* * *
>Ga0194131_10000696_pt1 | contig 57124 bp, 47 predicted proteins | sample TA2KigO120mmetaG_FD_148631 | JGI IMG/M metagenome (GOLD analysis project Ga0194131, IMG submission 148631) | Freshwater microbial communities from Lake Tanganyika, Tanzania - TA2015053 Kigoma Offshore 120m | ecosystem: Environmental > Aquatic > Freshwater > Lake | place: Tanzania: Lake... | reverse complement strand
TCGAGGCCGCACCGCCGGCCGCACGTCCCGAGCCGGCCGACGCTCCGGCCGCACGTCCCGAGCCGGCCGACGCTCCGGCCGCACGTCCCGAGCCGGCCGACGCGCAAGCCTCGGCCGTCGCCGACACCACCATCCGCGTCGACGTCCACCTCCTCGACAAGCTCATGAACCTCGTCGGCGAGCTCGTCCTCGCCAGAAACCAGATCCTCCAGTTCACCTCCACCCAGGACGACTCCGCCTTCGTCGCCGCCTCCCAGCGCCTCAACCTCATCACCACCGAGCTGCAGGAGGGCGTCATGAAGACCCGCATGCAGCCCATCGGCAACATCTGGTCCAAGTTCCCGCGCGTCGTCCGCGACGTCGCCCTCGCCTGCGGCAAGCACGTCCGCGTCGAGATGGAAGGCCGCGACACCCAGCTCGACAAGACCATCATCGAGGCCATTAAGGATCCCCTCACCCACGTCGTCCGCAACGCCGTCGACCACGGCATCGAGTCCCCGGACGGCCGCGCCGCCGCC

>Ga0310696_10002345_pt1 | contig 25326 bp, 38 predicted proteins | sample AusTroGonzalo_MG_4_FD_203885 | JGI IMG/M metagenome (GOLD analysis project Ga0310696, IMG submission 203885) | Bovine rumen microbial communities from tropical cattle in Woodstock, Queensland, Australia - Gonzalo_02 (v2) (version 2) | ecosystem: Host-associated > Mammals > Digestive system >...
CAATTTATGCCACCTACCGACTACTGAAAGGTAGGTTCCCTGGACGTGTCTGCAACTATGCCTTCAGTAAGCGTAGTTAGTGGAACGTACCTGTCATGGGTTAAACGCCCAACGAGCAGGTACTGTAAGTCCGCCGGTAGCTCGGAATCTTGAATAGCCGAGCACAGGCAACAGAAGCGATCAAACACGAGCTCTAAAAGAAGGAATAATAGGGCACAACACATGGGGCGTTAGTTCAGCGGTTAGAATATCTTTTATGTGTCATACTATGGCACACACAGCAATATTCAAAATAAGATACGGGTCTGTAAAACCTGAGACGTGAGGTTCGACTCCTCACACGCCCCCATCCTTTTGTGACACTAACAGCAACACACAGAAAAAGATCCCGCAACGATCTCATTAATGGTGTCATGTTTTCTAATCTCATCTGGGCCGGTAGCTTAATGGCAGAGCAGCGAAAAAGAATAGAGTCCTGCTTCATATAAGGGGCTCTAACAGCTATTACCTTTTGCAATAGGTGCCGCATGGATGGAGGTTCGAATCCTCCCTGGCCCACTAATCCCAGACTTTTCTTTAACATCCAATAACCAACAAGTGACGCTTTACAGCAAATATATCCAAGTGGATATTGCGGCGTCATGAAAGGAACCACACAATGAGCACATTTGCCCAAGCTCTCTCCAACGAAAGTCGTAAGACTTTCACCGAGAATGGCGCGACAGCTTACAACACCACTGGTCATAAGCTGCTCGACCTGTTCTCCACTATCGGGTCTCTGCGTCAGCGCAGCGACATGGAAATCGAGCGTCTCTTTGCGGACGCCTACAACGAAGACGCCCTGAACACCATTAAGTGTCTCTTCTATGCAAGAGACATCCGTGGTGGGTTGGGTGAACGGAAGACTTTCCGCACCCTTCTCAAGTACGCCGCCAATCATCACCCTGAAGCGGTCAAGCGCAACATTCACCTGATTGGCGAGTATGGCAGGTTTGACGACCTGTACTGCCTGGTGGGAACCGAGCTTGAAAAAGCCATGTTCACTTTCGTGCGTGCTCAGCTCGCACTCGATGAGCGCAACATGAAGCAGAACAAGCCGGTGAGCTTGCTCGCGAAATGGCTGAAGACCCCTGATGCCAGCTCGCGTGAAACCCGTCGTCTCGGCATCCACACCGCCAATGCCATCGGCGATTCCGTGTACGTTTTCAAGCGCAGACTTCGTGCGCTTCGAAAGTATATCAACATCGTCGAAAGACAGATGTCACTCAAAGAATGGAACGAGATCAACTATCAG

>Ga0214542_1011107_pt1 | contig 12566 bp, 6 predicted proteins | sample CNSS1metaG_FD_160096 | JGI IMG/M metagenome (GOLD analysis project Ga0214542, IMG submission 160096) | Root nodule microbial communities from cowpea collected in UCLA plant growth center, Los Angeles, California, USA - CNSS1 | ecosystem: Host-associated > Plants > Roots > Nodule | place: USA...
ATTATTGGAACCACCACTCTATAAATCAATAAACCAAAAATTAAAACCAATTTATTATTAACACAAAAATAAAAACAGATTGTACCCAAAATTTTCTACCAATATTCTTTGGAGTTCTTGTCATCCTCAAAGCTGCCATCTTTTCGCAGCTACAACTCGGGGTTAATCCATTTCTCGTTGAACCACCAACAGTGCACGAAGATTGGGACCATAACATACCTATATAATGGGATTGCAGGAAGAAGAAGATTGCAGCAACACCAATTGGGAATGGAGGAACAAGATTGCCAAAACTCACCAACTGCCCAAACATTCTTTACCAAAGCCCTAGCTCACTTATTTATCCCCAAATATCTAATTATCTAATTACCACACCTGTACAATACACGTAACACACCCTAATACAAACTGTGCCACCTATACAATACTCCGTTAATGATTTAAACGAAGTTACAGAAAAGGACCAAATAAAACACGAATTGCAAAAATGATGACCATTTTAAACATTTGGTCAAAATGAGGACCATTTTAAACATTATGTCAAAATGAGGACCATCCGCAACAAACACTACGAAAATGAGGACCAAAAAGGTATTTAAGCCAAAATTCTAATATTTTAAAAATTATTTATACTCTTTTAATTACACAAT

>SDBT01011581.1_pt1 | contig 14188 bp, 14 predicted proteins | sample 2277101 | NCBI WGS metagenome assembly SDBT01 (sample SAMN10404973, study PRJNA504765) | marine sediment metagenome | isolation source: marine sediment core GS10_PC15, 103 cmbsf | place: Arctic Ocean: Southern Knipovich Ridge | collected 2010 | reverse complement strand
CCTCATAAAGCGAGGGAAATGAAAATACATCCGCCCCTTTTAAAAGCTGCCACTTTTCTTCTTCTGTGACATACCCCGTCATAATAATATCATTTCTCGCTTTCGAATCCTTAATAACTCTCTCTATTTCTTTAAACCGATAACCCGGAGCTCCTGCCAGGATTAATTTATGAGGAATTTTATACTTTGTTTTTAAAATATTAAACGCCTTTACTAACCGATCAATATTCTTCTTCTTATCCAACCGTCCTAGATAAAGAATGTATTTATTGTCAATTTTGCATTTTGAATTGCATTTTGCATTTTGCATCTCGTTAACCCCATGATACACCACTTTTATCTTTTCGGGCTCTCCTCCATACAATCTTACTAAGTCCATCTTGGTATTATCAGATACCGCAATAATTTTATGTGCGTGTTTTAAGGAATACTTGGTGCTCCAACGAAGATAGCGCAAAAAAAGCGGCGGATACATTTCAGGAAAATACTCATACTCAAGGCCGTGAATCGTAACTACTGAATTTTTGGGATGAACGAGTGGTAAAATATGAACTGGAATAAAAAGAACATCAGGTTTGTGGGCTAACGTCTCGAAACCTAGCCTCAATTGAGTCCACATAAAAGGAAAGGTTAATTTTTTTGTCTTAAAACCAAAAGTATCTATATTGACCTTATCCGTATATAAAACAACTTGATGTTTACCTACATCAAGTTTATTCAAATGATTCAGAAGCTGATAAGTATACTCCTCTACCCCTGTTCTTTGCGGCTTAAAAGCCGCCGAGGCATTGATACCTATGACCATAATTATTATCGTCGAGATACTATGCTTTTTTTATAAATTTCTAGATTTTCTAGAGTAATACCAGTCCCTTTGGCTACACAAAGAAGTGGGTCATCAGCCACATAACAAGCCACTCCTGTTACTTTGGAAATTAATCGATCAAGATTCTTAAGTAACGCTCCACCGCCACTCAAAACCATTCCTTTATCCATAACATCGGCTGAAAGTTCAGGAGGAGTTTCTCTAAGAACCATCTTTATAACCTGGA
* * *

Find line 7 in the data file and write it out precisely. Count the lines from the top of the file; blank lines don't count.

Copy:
>SDBT01011581.1_pt1 | contig 14188 bp, 14 predicted proteins | sample 2277101 | NCBI WGS metagenome assembly SDBT01 (sample SAMN10404973, study PRJNA504765) | marine sediment metagenome | isolation source: marine sediment core GS10_PC15, 103 cmbsf | place: Arctic Ocean: Southern Knipovich Ridge | collected 2010 | reverse complement strand